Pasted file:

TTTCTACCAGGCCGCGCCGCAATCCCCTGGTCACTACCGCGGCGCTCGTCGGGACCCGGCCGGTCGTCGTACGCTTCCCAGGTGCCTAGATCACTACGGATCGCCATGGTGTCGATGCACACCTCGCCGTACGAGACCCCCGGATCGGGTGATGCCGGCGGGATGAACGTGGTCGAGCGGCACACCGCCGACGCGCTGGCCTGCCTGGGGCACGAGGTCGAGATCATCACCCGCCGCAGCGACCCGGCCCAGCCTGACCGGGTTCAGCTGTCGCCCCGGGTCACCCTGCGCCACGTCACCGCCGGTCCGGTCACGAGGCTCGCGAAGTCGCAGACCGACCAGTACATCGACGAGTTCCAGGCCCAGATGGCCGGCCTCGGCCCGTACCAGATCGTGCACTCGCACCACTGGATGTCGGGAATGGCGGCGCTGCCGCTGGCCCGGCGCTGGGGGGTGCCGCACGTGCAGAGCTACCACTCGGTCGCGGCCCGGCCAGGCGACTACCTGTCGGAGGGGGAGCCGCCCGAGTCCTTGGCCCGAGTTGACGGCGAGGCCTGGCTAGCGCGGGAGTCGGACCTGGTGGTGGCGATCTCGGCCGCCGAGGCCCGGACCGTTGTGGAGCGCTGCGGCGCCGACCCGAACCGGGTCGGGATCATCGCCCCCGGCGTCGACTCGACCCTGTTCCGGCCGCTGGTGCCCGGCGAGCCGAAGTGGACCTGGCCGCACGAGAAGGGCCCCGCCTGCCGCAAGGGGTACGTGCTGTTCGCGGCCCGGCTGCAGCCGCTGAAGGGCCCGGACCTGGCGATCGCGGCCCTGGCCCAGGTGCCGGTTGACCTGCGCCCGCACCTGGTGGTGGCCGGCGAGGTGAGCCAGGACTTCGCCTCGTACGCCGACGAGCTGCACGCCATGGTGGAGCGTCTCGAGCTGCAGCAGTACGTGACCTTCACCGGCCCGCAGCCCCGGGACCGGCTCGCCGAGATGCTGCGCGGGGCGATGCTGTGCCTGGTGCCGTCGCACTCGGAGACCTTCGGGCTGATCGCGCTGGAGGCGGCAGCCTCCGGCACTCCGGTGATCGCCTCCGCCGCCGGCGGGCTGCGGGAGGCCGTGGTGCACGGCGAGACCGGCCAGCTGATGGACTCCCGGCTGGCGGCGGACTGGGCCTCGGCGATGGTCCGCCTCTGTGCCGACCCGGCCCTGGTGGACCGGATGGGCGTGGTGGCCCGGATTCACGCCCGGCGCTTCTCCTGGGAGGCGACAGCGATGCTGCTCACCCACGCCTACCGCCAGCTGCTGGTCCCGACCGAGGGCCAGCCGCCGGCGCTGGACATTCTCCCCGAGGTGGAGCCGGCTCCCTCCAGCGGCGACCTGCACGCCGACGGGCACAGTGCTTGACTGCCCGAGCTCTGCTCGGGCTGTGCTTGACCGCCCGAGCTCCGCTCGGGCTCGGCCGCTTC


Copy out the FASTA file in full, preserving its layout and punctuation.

TTTCTACCAGGCCGCGCCGCAATCCCCTGGTCACTACCGCGGCGCTCGTCGGGACCCGGCCGGTCGTCGTACGCTTCCCAGGTGCCTAGATCACTACGGATCGCCATGGTGTCGATGCACACCTCGCCGTACGAGACCCCCGGATCGGGTGATGCCGGCGGGATGAACGTGGTCGAGCGGCACACCGCCGACGCGCTGGCCTGCCTGGGGCACGAGGTCGAGATCATCACCCGCCGCAGCGACCCGGCCCAGCCTGACCGGGTTCAGCTGTCGCCCCGGGTCACCCTGCGCCACGTCACCGCCGGTCCGGTCACGAGGCTCGCGAAGTCGCAGACCGACCAGTACATCGACGAGTTCCAGGCCCAGATGGCCGGCCTCGGCCCGTACCAGATCGTGCACTCGCACCACTGGATGTCGGGAATGGCGGCGCTGCCGCTGGCCCGGCGCTGGGGGGTGCCGCACGTGCAGAGCTACCACTCGGTCGCGGCCCGGCCAGGCGACTACCTGTCGGAGGGGGAGCCGCCCGAGTCCTTGGCCCGAGTTGACGGCGAGGCCTGGCTAGCGCGGGAGTCGGACCTGGTGGTGGCGATCTCGGCCGCCGAGGCCCGGACCGTTGTGGAGCGCTGCGGCGCCGACCCGAACCGGGTCGGGATCATCGCCCCCGGCGTCGACTCGACCCTGTTCCGGCCGCTGGTGCCCGGCGAGCCGAAGTGGACCTGGCCGCACGAGAAGGGCCCCGCCTGCCGCAAGGGGTACGTGCTGTTCGCGGCCCGGCTGCAGCCGCTGAAGGGCCCGGACCTGGCGATCGCGGCCCTGGCCCAGGTGCCGGTTGACCTGCGCCCGCACCTGGTGGTGGCCGGCGAGGTGAGCCAGGACTTCGCCTCGTACGCCGACGAGCTGCACGCCATGGTGGAGCGTCTCGAGCTGCAGCAGTACGTGACCTTCACCGGCCCGCAGCCCCGGGACCGGCTCGCCGAGATGCTGCGCGGGGCGATGCTGTGCCTGGTGCCGTCGCACTCGGAGACCTTCGGGCTGATCGCGCTGGAGGCGGCAGCCTCCGGCACTCCGGTGATCGCCTCCGCCGCCGGCGGGCTGCGGGAGGCCGTGGTGCACGGCGAGACCGGCCAGCTGATGGACTCCCGGCTGGCGGCGGACTGGGCCTCGGCGATGGTCCGCCTCTGTGCCGACCCGGCCCTGGTGGACCGGATGGGCGTGGTGGCCCGGATTCACGCCCGGCGCTTCTCCTGGGAGGCGACAGCGATGCTGCTCACCCACGCCTACCGCCAGCTGCTGGTCCCGACCGAGGGCCAGCCGCCGGCGCTGGACATTCTCCCCGAGGTGGAGCCGGCTCCCTCCAGCGGCGACCTGCACGCCGACGGGCACAGTGCTTGACTGCCCGAGCTCTGCTCGGGCTGTGCTTGACCGCCCGAGCTCCGCTCGGGCTCGGCCGCTTC